TeamsEscuderia Bandeirantes: 1953 Formula One Season By Jeremy McMullen
When Francisco 'Chico' Landi first appeared in Europe he would receive strong support from Scuderia Ferrari. However, when he decided to establish his own team, his own flag to follow he would soon seem to lose his way.
The stable of the 'followers of the banner' arrived late on the scene in 1952. The team, adorned in its yellow paint scheme with dark green wheels, would first make its appearance with the new Maserati A6GCM at the Dutch Grand Prix with a Dutch driver in one of the cars alongside Francisco 'Chico' Landi, the team's founder. After a shared 9th place effort in Zandvoort and an 8th place at the Italian Grand Prix a couple of weeks later. After these couple of appearances the team would promptly disappear once again.
As the calendar flipped and the clock led the way into 1953, most of the major World Championship teams would be in South America preparing for the first round of the series, the Argentine Grand Prix. Surprisingly, neither the man from Brazil, nor his team, would be present.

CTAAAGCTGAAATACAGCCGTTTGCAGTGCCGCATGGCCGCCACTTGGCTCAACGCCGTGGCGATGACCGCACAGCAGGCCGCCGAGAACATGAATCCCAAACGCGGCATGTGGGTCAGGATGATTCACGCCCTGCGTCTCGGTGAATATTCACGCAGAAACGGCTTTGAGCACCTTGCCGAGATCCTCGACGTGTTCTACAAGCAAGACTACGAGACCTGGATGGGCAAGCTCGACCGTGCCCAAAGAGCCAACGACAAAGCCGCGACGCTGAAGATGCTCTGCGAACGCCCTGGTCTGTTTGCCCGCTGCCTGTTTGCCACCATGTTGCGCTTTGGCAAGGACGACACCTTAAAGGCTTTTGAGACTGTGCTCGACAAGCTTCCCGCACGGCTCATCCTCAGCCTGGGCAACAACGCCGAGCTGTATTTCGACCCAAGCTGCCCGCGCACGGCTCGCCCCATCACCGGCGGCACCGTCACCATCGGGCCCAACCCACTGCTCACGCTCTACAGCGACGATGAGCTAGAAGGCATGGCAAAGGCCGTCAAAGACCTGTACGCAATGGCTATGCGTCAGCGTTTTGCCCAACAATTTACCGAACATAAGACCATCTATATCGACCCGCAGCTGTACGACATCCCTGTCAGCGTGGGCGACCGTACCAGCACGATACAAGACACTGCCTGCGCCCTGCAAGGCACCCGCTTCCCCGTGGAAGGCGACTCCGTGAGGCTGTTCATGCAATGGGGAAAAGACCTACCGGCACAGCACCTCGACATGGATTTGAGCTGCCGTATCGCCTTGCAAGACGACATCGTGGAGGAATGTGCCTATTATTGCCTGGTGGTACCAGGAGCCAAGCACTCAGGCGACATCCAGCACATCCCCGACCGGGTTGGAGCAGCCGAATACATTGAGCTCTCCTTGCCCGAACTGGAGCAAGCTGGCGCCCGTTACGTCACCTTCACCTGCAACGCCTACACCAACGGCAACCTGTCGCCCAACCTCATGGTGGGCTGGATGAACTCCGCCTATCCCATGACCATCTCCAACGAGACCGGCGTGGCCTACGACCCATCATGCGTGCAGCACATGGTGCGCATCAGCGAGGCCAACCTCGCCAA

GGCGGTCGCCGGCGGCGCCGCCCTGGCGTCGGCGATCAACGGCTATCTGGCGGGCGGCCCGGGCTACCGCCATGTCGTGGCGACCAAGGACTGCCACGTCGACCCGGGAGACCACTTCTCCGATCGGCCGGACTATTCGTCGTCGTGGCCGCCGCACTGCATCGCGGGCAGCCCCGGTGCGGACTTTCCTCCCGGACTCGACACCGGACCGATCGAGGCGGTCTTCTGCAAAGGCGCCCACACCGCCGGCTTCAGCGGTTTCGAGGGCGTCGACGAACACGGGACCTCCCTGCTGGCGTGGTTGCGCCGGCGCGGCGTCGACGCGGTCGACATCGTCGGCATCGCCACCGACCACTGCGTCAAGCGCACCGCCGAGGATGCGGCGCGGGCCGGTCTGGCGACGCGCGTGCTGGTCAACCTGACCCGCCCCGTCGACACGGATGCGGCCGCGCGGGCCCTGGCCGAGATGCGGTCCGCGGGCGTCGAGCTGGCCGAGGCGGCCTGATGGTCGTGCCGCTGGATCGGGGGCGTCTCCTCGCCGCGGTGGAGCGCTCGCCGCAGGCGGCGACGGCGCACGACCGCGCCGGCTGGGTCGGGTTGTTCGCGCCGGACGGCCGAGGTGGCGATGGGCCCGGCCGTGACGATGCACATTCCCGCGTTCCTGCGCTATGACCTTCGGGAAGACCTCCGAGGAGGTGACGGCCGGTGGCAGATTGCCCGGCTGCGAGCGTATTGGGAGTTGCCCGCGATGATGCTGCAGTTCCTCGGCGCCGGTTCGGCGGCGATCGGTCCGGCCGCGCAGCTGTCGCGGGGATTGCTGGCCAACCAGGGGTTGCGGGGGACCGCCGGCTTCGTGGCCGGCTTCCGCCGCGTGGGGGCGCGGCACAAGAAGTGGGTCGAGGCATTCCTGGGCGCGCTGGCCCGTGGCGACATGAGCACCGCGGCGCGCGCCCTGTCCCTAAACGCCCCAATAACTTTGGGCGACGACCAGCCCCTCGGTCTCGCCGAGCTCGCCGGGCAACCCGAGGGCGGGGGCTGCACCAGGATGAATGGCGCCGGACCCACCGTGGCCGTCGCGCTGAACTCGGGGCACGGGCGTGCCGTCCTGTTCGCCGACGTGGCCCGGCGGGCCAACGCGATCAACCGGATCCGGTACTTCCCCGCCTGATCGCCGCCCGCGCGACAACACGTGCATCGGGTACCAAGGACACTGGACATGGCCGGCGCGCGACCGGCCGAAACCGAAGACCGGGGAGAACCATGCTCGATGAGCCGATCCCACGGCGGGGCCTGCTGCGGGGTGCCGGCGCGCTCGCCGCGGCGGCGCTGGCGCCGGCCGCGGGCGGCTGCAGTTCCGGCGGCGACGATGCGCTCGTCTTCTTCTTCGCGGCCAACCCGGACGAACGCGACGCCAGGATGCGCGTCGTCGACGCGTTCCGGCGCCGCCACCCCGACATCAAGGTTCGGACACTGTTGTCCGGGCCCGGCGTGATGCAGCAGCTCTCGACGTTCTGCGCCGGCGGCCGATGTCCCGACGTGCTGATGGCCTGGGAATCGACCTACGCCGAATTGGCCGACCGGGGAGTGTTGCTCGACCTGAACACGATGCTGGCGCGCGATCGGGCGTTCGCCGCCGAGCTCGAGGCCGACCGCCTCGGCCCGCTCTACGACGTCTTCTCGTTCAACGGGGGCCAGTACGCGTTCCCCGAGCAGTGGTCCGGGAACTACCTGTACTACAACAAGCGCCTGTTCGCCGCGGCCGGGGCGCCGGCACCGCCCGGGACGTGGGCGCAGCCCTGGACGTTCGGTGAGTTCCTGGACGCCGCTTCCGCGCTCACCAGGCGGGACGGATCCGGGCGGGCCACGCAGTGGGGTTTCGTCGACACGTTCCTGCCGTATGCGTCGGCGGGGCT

As the season grand prix season headed back to Europe, Escuderia Bandeirantes still would not be listed in any entry form. About the only thing ever really seen or heard about the team would come via the Prince of Siam. No, he had not been taken prisoner by Siamese officials. No, Landi had parted with one of the new Maserati A6GCM he had gained toward the end of the previous season. Prince Bira would instead be seen driving the car painted in his colors of sky blue and yellow.
Then, all of a sudden, there would be a blip on the radar screen. Chico Landi would enter his sole remaining Maserati in his name for the ADAC Eifelrennen set to take place on the 31st of May. Although it appeared quite clear that at least Landi had an entry in the Eifelrennen he would not fulfill the entry as he would not appear for the race. Well and truly, nothing more would be heard of Escuderia Bandeirantes.